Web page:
DAVID CAMERON today (Friday, November 7) pledges to rid the North of its decrepit ‘Pacer’ trains in a new deal for passengers, vowing: “Those trains are going.”

In an interview with The Northern Echo, the prime minister killed his own Government’s suggestion that the 30-year-old carriages could be “modernised”, rather than replaced.

Instead, Mr Cameron promised: “Bidders for the Northern franchise will be required to propose plans for the removal of Pacers when they submit their bids in 2015. So those trains are going.”

Mr Cameron's comments represent a boost for The Northern Echo's Right Lines campaign, launched in September to urge improvements to the region's rail network.

The announcement will also delight passengers alarmed by hints that the trains – widely condemned as “cattle trucks” – could survive for another decade.

But Mr Cameron also warned that fares on the Northern Rail franchise must rise to pay for the badly-needed upgrade, when the new contract starts in 2016.

The department for transport (DfT) argues local commuter fares are higher in the South – hiking the taxpayer subsidy in the North - and is consulting on proposals to phase out those differences.

For example, an annual season ticket for the 13.5 mile journey between Darlington and Middlesbrough is £928 – but Bath to Bristol, a similar distance, costs £1,504.

The prime minister said: “In terms of the fares, Northern Rail is the most heavily subsidised franchise, so we think you’ve got to get a fair balance between taxpayer and fare-payer to lead to these improvements.

“What we want to see is more frequency, more capacity, higher quality and that will require everybody to play their part.”

According to the DfT, Northern Rail received £707m from the taxpayer in 2013-14 – or 51.5p per passenger mile – while South West Trains returned a surplus of £64.1m (1.7p per mile).

However, the Campaign for Better Transport has condemned the “myth” of cheaper fares in the North – insisting they are “very similar across the regions”, while the South gobbles up investment.

Confirmation that fares will rise is likely to come next month, when the specifications for the new Northern Rail and TransPennine Express franchises are published.

The operators run services to Darlington, Durham City, Bishop Auckland, Chester-le-Street, Middlesbrough, Stockton, Hartlepool, Redcar, Sunderland, Newton Aycliffe, Redcar, Northallerton, York and Scarborough.

More details on replacing the 90 remaining Pacers could come in a December 3 ‘mini Budget’, which Chancellor George Osborne has already pledged will focus on the North’s poor transport links.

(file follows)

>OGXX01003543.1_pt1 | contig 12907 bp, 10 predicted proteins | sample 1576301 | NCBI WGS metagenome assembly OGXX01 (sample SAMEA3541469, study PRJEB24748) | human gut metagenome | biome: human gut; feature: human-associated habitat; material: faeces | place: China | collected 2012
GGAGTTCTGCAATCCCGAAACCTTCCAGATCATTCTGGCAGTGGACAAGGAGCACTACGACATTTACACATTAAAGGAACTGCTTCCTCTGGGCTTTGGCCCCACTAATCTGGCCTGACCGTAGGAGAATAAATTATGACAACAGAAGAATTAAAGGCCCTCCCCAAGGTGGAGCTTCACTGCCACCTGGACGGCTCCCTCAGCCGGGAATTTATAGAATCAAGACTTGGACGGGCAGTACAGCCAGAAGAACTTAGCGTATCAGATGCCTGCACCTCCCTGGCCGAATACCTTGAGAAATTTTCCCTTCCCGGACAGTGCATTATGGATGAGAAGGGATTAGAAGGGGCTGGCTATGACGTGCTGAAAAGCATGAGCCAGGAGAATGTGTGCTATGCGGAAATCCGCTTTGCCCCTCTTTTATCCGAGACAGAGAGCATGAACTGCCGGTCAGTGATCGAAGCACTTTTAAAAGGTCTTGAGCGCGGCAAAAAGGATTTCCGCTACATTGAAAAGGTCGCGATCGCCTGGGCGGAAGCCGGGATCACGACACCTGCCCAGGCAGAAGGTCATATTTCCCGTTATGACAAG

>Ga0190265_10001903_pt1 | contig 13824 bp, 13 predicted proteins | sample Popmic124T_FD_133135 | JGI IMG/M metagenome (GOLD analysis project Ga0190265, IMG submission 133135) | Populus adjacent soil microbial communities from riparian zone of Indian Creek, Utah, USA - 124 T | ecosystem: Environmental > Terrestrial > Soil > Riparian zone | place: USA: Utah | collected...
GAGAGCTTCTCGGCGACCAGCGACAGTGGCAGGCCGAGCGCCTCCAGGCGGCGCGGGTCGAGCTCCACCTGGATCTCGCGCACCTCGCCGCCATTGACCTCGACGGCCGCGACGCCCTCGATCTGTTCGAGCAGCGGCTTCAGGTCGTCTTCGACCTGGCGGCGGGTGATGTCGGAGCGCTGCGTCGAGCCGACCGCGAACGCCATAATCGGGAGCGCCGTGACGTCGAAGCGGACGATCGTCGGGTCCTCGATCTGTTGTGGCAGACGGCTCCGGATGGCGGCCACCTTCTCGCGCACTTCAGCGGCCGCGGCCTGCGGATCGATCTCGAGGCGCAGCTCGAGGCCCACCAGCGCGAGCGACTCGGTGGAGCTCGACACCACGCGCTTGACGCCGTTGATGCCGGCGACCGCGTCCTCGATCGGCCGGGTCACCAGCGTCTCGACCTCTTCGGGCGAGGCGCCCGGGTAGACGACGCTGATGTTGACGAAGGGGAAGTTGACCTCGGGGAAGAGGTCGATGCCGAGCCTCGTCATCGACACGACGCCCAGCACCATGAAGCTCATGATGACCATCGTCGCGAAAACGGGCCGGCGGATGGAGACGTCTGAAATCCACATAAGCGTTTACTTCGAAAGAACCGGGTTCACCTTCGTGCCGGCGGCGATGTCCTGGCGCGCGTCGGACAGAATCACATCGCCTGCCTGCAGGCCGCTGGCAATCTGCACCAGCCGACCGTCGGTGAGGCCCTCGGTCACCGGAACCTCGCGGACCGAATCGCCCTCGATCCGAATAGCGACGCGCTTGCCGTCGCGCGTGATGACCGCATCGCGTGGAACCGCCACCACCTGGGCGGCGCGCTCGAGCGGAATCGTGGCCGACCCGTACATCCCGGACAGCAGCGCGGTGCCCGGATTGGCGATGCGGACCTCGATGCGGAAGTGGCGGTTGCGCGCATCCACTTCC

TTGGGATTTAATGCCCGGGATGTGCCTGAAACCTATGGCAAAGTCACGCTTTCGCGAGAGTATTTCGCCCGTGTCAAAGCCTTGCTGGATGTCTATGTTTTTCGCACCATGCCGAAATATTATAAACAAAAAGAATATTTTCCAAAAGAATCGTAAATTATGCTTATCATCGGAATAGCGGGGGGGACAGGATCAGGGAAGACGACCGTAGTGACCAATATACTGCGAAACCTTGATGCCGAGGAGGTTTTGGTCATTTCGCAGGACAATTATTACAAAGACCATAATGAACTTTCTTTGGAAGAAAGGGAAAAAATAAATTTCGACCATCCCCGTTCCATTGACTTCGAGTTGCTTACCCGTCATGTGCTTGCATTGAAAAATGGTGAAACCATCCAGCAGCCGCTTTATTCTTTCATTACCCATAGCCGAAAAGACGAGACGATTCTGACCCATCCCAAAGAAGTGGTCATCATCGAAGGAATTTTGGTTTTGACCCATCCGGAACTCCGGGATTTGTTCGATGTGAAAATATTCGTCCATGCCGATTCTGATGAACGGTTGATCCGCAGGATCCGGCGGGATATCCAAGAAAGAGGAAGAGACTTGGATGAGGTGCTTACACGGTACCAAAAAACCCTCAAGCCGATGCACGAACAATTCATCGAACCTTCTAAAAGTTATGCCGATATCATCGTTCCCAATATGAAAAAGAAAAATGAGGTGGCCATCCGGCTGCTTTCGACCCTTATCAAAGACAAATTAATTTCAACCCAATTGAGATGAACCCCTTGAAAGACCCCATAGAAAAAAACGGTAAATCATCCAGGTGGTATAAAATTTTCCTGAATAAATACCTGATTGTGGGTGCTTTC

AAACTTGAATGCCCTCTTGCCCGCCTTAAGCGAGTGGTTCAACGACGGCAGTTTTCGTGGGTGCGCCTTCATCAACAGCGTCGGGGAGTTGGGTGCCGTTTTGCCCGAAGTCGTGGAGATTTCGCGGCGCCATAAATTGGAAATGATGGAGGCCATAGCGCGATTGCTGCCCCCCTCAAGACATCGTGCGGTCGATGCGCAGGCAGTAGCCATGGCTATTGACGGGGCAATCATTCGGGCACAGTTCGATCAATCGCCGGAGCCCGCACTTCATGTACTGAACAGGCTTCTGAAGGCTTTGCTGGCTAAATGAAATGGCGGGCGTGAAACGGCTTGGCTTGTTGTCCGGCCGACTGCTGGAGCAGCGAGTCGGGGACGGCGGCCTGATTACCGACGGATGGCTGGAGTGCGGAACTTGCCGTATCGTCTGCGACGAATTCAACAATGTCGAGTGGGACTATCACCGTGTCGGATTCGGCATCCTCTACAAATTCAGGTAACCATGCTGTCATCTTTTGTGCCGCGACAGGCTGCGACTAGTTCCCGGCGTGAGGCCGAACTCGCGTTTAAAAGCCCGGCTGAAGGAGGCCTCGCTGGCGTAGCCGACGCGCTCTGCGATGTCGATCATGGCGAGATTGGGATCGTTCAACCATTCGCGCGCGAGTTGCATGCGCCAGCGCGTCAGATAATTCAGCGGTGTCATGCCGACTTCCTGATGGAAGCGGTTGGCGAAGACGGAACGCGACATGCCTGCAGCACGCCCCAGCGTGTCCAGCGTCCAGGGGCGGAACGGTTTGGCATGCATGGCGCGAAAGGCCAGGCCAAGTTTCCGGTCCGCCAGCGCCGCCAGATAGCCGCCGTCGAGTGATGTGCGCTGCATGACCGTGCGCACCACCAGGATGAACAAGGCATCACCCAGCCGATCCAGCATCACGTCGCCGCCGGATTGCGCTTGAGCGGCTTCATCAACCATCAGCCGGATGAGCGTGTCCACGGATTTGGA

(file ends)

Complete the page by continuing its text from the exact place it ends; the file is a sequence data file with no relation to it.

Brought in as a stop-gap in the mid-1980s, they are noisy, uncomfortable and fit poorly to the track, with slow acceleration and a need to brake early for station stops - making delays all-too common in autumn and winter.

The DfT had said the Pacers could yet be “modernised”, because new trains may not be ready for 2020, when will fall foul of disability discrimination laws.

Martin Abrams, public transport campaigner, Campaign for Better Transport said: "Pacers are the bone shaking embodiment of the lack of investment northern rail services have seen in recent decades.

"Increasing fares across the Northern network to pay for replacements is a blunt instrument that will penalise those that rely on rail the most. What Northern Rail needs is a carefully thought through and coherent plan which improves services and does not put the financial burden of paying for better trains solely on already hard pressed fare payers."

Mr Cameron’s pledge today steals a march on both the Liberal Democrats and Labour, after Nick Clegg attacked the “decrepit” Pacers – but said he couldn’t “wave a magic wand”.

Last month, Labour’s transport spokeswoman Mary Creagh refused to guarantee the Pacers would be replaced, or to rule out higher local fares in the North.

Ms Creagh was moved – to international development – in Ed Miliband’s Wednesday night reshuffle, replaced by Barnsley MP Michael Dugher.

In the interview, Mr Cameron said there was “real enthusiasm” among Labour local council leaders in the North for his big push on better transport.

He said: “The work the Chancellor and I am doing on improving infrastructure in the North of England is, I think, absolutely fundamental to the future of the country.

“I’m delighted that so many leaders of local authorities in the North of England - irrespective of their party affiliation - are really up for this.”